UK Patterson School of Diplomacy discusses Russia-Ukraine crisis


Screenshot taken during Russia-Ukraine crisis discussion hosted by the Patterson School Diplomacy on Wednesday, Feb. 9, 2022.

Emily Girard

On Wednesday, Feb. 9, UK hosted a talk aimed at explaining current political and military tensions in Russia and Ukraine to the campus community.

Titled “How Could This Happen? Explaining the Russia-Ukraine Crisis,” the talk was a collaboration between UK’s Patterson School of Diplomacy and International Commerce and its Russian studies program. The goal of the talk, according to Gregory Hall, a presenter and associate professor in the Patterson School, was to provide more perspective to the current crisis to observers across the Atlantic.

Jeanmarie Rouhier-Willoughby, a professor of Russian studies, began the discussion by detailing how legends contributed to the crisis. She discussed urban legends in Russia about supposed U.S. anti-Russian actions, including the U.S. creating AIDS to send to Russia, the U.S. attempting to control poppy crops in Afghanistan in order to get Russians addicted to heroin and the U.S. sending contaminated chicken as food aid.

“This may seem extreme … [but] this reveals a Russia that is really concerned about what America does … and a Russia that is afraid of being weak,” she said. “They see America as potentially a manipulator because they are seeing themselves to be weak.”

Rouhier-Willoughby explained that Ukraine is experiencing the same fear, holding the same legends of sabotage and subtle action on the part of Russia and Vladimir Putin. She said these legends are exacerbated by pro-Ukrainian nationalism and Ukrainian government policies such as the 1989 decision to make Ukrainian, not Russian, the official language of Ukraine.

“Each holds the other as holding the cards, to some extent,” Rouhier-Willoughby said.

Robert Farley, a professor in the Patterson School, then discussed Russia’s military action in Europe, including deploying troops to the Russia-Ukraine border in what Farley described as a “World War II-style mechanized offensive.”

“Russia is acting like a country that wants to invade its neighbor,” Farley said.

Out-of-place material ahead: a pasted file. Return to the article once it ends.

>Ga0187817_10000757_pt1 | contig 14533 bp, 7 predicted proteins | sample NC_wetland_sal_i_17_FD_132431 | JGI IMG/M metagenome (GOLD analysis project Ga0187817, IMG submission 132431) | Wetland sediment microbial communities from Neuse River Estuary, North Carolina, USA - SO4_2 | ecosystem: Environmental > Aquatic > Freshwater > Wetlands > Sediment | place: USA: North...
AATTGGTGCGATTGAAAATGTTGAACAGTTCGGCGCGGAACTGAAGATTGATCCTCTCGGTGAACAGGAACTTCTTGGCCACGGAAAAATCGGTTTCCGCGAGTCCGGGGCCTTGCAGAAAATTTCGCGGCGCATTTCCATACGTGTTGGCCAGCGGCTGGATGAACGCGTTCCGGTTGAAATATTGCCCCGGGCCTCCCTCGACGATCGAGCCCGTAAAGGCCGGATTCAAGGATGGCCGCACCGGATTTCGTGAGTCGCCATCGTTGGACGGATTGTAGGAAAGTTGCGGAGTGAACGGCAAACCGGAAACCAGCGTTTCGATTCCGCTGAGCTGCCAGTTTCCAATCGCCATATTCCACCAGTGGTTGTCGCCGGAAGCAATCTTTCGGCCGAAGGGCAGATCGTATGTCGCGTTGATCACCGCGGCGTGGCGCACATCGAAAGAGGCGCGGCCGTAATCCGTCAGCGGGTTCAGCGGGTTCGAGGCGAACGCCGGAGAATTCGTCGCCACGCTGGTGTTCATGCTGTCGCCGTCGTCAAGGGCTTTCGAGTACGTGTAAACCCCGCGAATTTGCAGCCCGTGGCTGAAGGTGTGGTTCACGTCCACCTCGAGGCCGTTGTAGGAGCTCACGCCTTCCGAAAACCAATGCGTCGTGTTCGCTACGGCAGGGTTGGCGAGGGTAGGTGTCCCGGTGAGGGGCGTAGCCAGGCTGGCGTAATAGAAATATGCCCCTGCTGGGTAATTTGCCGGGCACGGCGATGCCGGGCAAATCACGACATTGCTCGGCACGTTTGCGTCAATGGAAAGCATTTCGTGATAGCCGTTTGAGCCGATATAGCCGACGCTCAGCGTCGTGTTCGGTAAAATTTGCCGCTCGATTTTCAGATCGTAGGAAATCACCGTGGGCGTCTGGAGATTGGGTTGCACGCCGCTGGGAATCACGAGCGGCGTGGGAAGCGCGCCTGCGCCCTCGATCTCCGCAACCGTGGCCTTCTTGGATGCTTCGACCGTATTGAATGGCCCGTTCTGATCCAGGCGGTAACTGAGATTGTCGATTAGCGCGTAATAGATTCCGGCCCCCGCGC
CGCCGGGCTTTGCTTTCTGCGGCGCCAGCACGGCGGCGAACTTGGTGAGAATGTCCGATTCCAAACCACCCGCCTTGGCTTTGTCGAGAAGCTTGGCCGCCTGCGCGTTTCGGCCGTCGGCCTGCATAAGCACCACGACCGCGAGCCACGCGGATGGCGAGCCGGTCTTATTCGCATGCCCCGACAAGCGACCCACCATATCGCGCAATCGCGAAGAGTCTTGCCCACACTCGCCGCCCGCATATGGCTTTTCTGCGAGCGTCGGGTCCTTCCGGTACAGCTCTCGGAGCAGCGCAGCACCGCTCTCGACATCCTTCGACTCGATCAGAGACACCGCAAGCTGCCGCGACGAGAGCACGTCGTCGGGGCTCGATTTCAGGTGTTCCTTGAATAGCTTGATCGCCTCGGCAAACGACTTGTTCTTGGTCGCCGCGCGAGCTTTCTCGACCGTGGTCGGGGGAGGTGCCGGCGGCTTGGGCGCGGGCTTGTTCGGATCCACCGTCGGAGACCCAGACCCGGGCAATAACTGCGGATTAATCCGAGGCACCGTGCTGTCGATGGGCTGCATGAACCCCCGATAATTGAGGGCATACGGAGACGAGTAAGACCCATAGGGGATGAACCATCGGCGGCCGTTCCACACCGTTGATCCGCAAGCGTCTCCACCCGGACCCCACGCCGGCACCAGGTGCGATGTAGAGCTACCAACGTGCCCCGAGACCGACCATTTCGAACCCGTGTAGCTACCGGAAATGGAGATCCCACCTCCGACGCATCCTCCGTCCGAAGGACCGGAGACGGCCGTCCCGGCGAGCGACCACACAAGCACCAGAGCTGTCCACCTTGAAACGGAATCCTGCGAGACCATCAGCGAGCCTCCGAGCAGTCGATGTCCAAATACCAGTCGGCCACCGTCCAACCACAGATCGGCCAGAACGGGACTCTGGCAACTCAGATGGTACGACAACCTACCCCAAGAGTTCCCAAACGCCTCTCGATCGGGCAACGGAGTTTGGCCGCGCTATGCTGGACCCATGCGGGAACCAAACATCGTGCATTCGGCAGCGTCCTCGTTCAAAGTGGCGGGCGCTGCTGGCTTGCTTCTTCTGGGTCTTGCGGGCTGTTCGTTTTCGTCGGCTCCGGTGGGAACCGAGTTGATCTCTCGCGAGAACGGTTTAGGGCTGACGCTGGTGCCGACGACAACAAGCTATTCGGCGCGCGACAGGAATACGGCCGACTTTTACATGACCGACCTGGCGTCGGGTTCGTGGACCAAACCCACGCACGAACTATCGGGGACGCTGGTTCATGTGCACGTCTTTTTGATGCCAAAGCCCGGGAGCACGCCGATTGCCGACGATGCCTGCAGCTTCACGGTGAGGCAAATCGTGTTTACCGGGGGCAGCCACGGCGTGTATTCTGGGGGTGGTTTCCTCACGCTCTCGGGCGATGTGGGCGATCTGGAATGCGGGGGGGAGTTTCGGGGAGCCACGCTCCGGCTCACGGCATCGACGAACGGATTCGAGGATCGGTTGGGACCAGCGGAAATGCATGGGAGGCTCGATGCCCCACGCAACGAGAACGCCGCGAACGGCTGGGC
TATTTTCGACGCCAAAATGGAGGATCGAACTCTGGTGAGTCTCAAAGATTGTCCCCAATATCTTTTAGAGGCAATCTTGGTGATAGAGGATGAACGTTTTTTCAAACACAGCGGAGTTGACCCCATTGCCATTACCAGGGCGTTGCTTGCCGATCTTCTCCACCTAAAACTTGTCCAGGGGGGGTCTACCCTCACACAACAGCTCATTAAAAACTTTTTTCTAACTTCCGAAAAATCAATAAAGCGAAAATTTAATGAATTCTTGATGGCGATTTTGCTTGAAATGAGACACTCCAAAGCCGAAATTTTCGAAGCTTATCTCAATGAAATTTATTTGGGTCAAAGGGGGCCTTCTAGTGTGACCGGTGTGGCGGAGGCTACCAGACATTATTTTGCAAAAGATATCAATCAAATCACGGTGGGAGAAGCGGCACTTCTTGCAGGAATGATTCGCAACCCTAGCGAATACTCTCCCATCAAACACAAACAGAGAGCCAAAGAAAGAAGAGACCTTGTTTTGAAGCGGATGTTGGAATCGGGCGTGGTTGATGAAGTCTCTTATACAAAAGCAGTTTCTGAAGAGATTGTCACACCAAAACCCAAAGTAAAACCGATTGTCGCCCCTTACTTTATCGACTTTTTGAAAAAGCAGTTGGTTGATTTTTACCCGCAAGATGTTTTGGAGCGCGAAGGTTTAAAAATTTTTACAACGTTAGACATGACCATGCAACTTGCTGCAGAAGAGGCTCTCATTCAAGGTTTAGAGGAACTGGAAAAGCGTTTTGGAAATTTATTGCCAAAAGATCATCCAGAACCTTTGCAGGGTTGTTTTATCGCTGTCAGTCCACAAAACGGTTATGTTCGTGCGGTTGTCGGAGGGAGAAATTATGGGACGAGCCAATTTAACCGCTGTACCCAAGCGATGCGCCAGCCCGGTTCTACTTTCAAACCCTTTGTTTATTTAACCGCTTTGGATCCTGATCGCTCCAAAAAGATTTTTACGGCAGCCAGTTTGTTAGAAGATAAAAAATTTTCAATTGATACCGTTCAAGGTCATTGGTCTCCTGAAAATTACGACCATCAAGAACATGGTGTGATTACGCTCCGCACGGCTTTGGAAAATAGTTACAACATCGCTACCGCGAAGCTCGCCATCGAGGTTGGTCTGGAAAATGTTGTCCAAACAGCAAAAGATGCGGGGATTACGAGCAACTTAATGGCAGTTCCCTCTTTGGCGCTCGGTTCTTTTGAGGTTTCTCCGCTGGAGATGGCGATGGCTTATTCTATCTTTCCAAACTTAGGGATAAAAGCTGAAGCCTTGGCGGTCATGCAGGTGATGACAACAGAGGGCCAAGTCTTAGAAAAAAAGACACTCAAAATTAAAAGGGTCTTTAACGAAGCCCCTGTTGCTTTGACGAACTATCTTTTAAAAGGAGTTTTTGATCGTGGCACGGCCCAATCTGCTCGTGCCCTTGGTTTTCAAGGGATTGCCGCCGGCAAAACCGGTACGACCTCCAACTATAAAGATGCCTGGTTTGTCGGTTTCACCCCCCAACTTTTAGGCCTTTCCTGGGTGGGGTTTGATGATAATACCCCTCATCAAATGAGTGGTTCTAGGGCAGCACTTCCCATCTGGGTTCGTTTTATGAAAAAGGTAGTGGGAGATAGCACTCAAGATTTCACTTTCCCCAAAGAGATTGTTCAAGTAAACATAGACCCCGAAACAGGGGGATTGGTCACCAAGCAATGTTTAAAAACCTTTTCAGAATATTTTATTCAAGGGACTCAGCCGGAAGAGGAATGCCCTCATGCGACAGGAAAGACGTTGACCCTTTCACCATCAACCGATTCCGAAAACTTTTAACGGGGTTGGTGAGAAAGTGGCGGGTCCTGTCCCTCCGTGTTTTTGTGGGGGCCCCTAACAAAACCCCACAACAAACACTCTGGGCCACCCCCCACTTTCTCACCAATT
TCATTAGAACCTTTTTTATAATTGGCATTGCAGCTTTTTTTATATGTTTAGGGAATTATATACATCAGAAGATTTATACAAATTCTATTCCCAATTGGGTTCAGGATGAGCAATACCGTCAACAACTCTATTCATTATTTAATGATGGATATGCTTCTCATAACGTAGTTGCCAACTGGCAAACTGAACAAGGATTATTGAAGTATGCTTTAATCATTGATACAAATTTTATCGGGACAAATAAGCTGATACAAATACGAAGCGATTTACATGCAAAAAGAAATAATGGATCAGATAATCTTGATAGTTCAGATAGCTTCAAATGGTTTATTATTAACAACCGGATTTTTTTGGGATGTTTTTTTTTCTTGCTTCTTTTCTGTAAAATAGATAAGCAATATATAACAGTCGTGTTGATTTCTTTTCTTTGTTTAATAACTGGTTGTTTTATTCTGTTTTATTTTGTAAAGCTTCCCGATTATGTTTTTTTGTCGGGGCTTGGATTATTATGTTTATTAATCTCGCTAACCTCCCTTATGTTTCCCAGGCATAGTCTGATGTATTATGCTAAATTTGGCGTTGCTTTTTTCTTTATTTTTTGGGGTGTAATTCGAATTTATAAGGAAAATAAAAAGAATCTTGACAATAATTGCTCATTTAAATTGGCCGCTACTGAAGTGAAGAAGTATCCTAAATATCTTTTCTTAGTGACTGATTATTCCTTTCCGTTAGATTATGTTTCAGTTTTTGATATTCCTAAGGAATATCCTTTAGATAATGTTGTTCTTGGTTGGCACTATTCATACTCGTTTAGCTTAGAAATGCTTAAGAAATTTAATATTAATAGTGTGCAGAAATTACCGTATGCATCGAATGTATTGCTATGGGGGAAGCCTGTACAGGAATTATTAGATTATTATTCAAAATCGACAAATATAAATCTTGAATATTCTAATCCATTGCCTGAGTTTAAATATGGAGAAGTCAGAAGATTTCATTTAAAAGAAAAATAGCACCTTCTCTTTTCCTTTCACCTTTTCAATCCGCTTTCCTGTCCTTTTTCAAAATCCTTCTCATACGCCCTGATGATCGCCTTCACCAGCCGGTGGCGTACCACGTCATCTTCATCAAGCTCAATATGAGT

Farley also brought up the possibility that this movement is just a bluff on Russia’s part intended more as a message to NATO, citing the difficulty of invading Ukraine by land in the spring due to the muddy terrain.

“It is not pleasant for anyone to fight along the Ukranian-Russian border in February,” Farley said. “If something’s going to happen, it’s going to happen before the middle of March.” 

Farley also recalled his personal confusion as to whether or not Russia would actually mobilize troops into Ukraine.

“I was as skeptical as anyone else that there was going to be a war … The consequences of a war at this point are really quite severe,” he said. “That doesn’t mean we won’t see a war.”

Chuck Ziegler, a professor of political science at the University of Louisville, also spoke on the panel. Ziegler, who attended the talk via Zoom, discussed political motivations to Russia’s possible action, including Georgia and Ukraine attempting to become members of NATO. 

“Certainly this issue of NATO membership … is a red line for the Kremlin,” Ziegler said.

Ziegler also gave more background to Russia’s involvement with other neighboring countries, discussing how Russia has collaborated politically with both Kazakhstan and China. In recent months, Russia and Kazakhstan have conducted joint anti-militant troop exercises and signed a military cooperation agreement. 

“Kazakhstan has been very close to the United States … but they are closer to Russia,” Ziegler said. “By this intervention, Russia demonstrated that they can be a security guarantor for the region.”

In regard to China, Ziegler described Russian President Vladimir Putin’s meeting with Chinese President Xi Jinping on Friday, Feb. 4, and how this could affect potential military action. 

“I don’t think that Putin will make any moves while the Olympics is going on,” Ziegler said. “Mr. Putin would not want to give a black eye to his Chinese supporters.”

Hall said at the end of the talk that any additional questions about the conflict can be emailed to [email protected]